method remapping, 234
Methodical personality type, 117
metrics
average time on site, 298
bounce rate, 300, 315
cart additions, 320
content, 311, 314–319
conversion rates, 300
cost per conversion, 301
differences in Quality Scores, 61
exit rate, 319
IBM Page Detailer, 333
Index
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www.IrPDF.com
metrics (continued)
keeping score, 324–329
kilobytes received, 326, 333
kilobytes sent, 326
load time, 326–329, 333, 337, 342
measuring means, 311, 321–322
new visitors, 313
number of requests, 327, 333
objectives, 311, 319–321
page attrition, 317
page exit ratio, 319
page view, 312
pages per visit, 298
PathLoss, 300, 318, 323
PathWeight, 317, 323
primary content consumption, 300, 317,
323
profit-per-impression equation, 75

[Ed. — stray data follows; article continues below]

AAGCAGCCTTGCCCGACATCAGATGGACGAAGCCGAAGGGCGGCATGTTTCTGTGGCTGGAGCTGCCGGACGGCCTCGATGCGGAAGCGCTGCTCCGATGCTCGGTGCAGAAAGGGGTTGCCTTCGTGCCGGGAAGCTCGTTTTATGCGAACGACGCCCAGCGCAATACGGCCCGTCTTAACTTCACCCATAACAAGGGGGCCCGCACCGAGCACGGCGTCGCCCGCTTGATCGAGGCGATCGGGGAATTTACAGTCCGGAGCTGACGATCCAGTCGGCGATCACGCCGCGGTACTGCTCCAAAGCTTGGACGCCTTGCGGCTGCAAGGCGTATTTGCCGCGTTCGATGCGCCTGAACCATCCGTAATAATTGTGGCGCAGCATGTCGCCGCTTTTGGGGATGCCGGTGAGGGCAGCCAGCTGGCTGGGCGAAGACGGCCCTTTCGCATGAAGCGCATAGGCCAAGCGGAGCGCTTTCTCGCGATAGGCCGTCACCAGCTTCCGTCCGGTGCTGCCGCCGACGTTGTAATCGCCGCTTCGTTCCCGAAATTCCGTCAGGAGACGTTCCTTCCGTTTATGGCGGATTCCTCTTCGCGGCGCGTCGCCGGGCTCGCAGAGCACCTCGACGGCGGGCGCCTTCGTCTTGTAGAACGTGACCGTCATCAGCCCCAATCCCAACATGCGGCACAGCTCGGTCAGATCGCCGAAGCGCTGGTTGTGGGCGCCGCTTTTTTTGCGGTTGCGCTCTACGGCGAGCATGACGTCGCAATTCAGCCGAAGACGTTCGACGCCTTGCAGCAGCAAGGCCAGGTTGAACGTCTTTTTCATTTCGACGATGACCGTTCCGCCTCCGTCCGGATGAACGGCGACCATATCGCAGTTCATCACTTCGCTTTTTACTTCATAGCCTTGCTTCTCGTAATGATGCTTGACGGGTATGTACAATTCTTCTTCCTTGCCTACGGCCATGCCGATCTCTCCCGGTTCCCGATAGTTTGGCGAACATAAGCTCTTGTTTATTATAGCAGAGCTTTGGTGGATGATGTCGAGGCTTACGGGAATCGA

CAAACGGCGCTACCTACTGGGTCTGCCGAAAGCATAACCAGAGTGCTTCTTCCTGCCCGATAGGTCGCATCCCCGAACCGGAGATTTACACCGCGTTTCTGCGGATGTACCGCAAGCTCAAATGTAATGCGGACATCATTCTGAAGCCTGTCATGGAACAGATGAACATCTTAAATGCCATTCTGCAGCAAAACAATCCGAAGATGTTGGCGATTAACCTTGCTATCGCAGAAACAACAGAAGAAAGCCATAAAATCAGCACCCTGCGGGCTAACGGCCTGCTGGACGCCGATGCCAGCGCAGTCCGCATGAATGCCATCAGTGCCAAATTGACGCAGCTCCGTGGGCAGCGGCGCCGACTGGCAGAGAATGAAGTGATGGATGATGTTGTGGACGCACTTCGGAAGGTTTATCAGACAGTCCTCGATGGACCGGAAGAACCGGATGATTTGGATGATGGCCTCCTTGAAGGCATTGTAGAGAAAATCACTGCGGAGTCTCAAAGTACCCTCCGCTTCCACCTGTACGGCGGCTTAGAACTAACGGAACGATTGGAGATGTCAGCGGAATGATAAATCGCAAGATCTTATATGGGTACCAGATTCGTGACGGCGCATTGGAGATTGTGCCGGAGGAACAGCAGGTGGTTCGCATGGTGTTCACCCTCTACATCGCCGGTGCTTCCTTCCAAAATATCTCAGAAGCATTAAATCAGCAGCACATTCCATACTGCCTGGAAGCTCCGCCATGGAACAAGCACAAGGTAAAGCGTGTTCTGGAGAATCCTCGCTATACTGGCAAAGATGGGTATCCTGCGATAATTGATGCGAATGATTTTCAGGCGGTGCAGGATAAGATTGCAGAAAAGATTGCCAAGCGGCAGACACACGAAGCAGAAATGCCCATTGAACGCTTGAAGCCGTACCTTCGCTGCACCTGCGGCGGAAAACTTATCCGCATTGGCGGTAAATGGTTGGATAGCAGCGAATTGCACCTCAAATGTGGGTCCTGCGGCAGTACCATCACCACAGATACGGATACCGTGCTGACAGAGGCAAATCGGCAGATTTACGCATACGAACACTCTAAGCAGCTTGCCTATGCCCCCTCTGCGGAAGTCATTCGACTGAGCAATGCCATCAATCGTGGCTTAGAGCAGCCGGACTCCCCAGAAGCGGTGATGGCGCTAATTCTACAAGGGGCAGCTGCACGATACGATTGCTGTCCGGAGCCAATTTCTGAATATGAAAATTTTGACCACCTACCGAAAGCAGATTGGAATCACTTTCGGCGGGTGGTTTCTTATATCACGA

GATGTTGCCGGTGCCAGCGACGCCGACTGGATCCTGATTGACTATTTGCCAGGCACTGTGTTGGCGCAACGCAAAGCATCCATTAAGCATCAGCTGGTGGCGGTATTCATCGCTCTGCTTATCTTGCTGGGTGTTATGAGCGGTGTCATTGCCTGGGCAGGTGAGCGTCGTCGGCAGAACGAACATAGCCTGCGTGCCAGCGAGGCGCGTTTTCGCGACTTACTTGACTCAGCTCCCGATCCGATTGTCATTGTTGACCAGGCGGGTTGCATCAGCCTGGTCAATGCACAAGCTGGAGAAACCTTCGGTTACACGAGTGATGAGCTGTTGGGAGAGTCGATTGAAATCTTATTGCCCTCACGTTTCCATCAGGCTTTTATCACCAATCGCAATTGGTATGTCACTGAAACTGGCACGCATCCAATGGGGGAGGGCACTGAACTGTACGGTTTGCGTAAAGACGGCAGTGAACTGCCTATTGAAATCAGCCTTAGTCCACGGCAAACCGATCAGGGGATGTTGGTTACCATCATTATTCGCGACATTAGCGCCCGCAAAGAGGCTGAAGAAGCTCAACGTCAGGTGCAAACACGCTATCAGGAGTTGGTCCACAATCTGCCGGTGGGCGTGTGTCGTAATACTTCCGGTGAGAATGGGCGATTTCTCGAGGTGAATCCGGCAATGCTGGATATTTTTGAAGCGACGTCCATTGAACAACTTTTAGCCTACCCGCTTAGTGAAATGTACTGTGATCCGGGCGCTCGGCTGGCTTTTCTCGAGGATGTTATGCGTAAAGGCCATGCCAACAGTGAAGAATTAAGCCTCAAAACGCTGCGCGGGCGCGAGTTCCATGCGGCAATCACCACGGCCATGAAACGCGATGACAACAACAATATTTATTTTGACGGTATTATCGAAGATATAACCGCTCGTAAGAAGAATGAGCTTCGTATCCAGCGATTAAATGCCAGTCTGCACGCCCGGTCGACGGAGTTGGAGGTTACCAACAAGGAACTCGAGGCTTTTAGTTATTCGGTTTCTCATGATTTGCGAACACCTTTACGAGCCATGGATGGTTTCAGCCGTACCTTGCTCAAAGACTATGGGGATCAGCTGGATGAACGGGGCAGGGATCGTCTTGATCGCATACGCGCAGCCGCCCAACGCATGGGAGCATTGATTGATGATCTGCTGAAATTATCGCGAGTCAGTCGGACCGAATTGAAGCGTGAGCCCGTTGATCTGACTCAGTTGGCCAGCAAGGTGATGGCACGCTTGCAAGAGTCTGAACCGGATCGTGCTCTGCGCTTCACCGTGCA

ProxyScoring, 317
repeat visitors, 314
request statistics, 326–328
revenue per visit, 317
ROI by campaign, 300
ROI by keyword, 300
SEM support, 301, 310–323
setting PPC budget, 65
tracking PPC success, 62, 63
unique visitors, 298, 312
visits or sessions, 312
volume, 312–314
web analytics software, 302–310
Meyer, Eric, 157, 187
microcontent, headlines as, 24
microformats, 42–43
Microsoft adCenter
differences in bulk editing, 58–59
differences in geotargeting, 59
differences in minimum bids, 61
differences in Quality Scores, 61
trademark issues, 98
Microsoft Experimentation Platform, 299
MIME types
targeting files by, 266–267, 275
URI schemes and, 294
minimum bids
landing pages and, 81
vendor differences, 61, 67
minimum CPCs (costs per click), 61
MIVA, 58
mod_cache module, 268–270
mod_deflate module, 272, 275–276
mod_disk_cache module, 270
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mod_expires module, 265, 266
mod_gzip module, 272–275
mod_headers module, 265
mod_mem_cache module, 270
mod_proxy module, 270
mod_rewrite module, 281–282
model numbers as long tail keywords, 69
monitoring tools, 345
Morville, Peter, xxiii
mousemove event, 306